These posts are about great acting performances sustained across the full run of a television series.
Rob Delaney as Rob Norris in Catastrophe (2015 – 2019)
The television comedy Catastrophe begins with a one-night stand, or at least what seems to be an instance of strangers falling into bed together with a negligible likelihood of any sort of romantic reunion in the future. Rob Norris (Rob Delaney) is visiting London for work and meets schoolteacher Sharon Morris (Sharon Horgan) in a crowded pub. The post-tryst parting is significantly complicated by the eventual discovery that Sharon got pregnant from the encounter. Instead of a fleeting, arousing encounter, Rob and Sharon declare a bond of intended permanence by choosing to marry and start building a family. They barely know each other — and aren’t even entirely sure they like each other — but they lock in together anyway.
An unromantic comedy of sorts, Catastrophe draws much of its humor from the simmering hostility in the central relationship. Across four seasons, Ron and Sharon form an undeniable bond, but it’s crisscrossed by hairline cracks. The relationship seems ready to shatter at any given moment, sharp perspectives and a mutual capacity for moments of volcanic temper constantly exacerbated by the usual messiness of modern life. The show depicts every day as the twenty-sixth mile of a marathon staged during a heat wave.
The success of Catastrophe is heavily dependent on the two leads, who also co-created and co-wrote the series. Both are strong in their roles, but Delaney brings an added level of tangled contradiction and whiplash unpredictability to Rob. A recovering alcoholic whose emotional scars are often as visible as the Flintstonian shadow of permanent whiskers on the lower half of his face, Rob is routinely wrenched by the challenges in his life: verbal skirmishes with his wife, the aggravations of emotionally stunted friends, the depth charge pressure of trying family members. His reactions are those of a man whose feelings roil just under the skin and surge straight out when the proper catalyst is introduced. He roars, he sobs, he convulses with laughter, he swells with ardor. Rob is a carnival ride without a regulator, and Delaney plays every moment with amazing conviction.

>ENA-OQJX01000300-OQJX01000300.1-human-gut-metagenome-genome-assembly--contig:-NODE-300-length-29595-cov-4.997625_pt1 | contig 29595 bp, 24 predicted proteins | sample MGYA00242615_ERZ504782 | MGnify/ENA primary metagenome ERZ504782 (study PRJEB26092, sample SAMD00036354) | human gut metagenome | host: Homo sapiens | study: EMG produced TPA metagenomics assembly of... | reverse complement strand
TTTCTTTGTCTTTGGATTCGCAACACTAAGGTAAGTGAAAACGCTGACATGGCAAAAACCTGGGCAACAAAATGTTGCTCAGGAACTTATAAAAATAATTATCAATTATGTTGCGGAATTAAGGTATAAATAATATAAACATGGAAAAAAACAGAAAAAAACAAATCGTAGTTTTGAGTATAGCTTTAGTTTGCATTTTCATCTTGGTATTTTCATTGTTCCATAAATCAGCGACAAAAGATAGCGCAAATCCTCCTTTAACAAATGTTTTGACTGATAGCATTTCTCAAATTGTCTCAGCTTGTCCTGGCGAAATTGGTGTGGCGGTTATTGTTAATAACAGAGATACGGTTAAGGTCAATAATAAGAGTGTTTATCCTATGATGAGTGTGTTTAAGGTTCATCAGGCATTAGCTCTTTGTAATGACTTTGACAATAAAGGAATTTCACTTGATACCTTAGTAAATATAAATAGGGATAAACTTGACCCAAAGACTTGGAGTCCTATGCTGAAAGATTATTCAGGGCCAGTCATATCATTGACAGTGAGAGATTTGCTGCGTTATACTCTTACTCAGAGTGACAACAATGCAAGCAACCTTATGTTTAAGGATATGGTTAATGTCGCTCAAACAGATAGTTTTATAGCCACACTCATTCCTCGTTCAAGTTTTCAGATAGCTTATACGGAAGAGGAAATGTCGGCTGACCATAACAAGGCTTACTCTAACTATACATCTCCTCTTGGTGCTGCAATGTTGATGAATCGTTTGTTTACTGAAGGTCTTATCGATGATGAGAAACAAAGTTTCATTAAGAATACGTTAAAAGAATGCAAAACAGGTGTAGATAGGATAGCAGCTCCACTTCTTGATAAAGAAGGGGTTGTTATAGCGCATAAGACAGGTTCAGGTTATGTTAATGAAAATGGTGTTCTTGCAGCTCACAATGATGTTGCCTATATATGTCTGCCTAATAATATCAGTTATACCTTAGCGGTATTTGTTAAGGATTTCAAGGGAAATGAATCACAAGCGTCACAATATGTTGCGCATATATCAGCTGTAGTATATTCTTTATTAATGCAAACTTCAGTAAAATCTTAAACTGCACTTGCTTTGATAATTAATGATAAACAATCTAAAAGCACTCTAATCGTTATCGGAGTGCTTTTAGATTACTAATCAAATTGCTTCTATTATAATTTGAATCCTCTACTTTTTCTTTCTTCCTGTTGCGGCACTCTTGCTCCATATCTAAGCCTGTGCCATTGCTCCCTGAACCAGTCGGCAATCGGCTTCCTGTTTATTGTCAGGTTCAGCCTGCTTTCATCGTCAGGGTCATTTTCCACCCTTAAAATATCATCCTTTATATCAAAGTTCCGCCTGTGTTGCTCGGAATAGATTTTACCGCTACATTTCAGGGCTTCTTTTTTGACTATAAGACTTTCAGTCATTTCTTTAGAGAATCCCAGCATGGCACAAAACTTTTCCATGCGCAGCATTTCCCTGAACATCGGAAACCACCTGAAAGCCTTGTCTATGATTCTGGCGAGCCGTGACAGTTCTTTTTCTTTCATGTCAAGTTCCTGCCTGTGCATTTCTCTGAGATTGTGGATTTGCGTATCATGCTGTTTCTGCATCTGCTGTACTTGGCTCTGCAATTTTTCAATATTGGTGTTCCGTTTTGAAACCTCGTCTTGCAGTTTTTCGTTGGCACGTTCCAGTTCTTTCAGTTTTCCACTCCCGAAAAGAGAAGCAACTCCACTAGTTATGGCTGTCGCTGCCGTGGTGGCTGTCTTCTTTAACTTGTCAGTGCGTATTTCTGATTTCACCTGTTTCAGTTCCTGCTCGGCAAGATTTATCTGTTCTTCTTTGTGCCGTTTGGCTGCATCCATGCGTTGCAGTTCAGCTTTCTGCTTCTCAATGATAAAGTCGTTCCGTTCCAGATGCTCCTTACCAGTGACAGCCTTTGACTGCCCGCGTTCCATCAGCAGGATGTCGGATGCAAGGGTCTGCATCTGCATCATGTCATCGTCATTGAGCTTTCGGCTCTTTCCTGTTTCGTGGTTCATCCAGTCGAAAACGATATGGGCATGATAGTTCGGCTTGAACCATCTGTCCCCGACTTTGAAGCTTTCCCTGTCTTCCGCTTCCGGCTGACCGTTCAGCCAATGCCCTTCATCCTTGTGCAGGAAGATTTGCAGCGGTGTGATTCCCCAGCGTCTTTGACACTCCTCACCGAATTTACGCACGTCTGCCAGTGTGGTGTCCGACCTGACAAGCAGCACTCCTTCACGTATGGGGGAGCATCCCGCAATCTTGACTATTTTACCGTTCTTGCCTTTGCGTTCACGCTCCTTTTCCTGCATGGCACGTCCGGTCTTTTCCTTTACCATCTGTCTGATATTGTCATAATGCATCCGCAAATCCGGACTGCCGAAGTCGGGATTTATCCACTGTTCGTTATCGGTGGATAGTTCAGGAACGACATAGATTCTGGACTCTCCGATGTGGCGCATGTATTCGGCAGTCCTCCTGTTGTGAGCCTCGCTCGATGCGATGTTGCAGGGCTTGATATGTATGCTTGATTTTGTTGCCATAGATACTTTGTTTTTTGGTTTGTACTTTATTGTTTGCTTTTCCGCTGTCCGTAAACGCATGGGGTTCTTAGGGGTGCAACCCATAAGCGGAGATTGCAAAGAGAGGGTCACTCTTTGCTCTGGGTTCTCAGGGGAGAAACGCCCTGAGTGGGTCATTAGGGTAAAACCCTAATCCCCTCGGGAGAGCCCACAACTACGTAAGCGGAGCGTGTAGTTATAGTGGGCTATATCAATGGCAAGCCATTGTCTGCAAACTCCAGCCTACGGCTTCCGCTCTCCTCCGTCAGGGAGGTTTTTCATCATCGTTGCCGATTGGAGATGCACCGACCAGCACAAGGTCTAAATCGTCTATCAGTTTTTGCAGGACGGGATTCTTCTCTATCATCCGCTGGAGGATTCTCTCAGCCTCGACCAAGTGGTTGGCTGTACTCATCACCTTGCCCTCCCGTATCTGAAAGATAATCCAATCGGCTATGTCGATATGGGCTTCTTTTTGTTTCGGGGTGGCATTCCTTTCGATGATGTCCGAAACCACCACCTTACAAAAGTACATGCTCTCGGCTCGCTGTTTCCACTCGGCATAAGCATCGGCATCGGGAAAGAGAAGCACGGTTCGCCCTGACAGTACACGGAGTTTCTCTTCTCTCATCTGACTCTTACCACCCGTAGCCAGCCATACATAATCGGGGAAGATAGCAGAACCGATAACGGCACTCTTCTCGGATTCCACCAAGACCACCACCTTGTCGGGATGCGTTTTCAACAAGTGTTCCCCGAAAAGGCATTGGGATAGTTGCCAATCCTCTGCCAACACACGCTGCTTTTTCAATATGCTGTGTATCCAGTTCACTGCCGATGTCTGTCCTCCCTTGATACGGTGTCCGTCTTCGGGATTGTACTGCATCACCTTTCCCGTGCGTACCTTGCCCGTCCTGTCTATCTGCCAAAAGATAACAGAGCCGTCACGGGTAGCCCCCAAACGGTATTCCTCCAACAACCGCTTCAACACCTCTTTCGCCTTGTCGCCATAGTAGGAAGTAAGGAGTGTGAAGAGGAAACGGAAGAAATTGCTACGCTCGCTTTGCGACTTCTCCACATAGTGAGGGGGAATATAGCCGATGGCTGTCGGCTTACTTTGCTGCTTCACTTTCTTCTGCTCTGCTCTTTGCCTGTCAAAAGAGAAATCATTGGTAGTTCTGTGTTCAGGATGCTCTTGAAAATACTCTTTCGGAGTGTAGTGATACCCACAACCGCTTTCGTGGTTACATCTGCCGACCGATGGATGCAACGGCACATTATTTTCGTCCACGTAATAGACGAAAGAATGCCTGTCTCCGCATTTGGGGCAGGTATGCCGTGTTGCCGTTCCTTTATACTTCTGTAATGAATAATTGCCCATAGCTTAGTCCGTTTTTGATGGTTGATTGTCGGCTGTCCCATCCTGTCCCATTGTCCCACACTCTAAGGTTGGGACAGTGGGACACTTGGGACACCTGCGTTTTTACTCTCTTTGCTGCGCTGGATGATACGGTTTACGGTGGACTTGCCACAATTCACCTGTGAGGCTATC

There’s another critical component to Delaney’s acting that takes the character — and the show — in uniquely comedic directions. Delaney often plays an emotion with an opposing external expression: jovial in his anger, weary in his excitement, or powerful in his collapses into vulnerability. It’s a rare version of comic irony, completely inverting the well-establishing model of using distinct contradiction to put some distance between the performer and sincerity. Delaney’s approach has the opposite impact: By playing against the norm, he heightens the sense that Rob is providing an unguarded view of his inner self. The disparate pieces of Rob’s inner being obviously intermingle. Delaney takes the bold step of keeping them hopeless ensnarled as they come out, too. The choice is jarring, exciting, and consistently hilarious.
As a character should, Rob grows and changes. But he’s also recognizably himself to the very end, including an especially tumultuous journey in the final episode of Catastrophe. Difficult lives don’t suddenly grow easier just because a narrative is coming to an end. Delaney plays the tough moments and the redeeming moments with equal poignancy. In his portrayal of Rob, Delany keeps the truth hard and moving right up to the very end.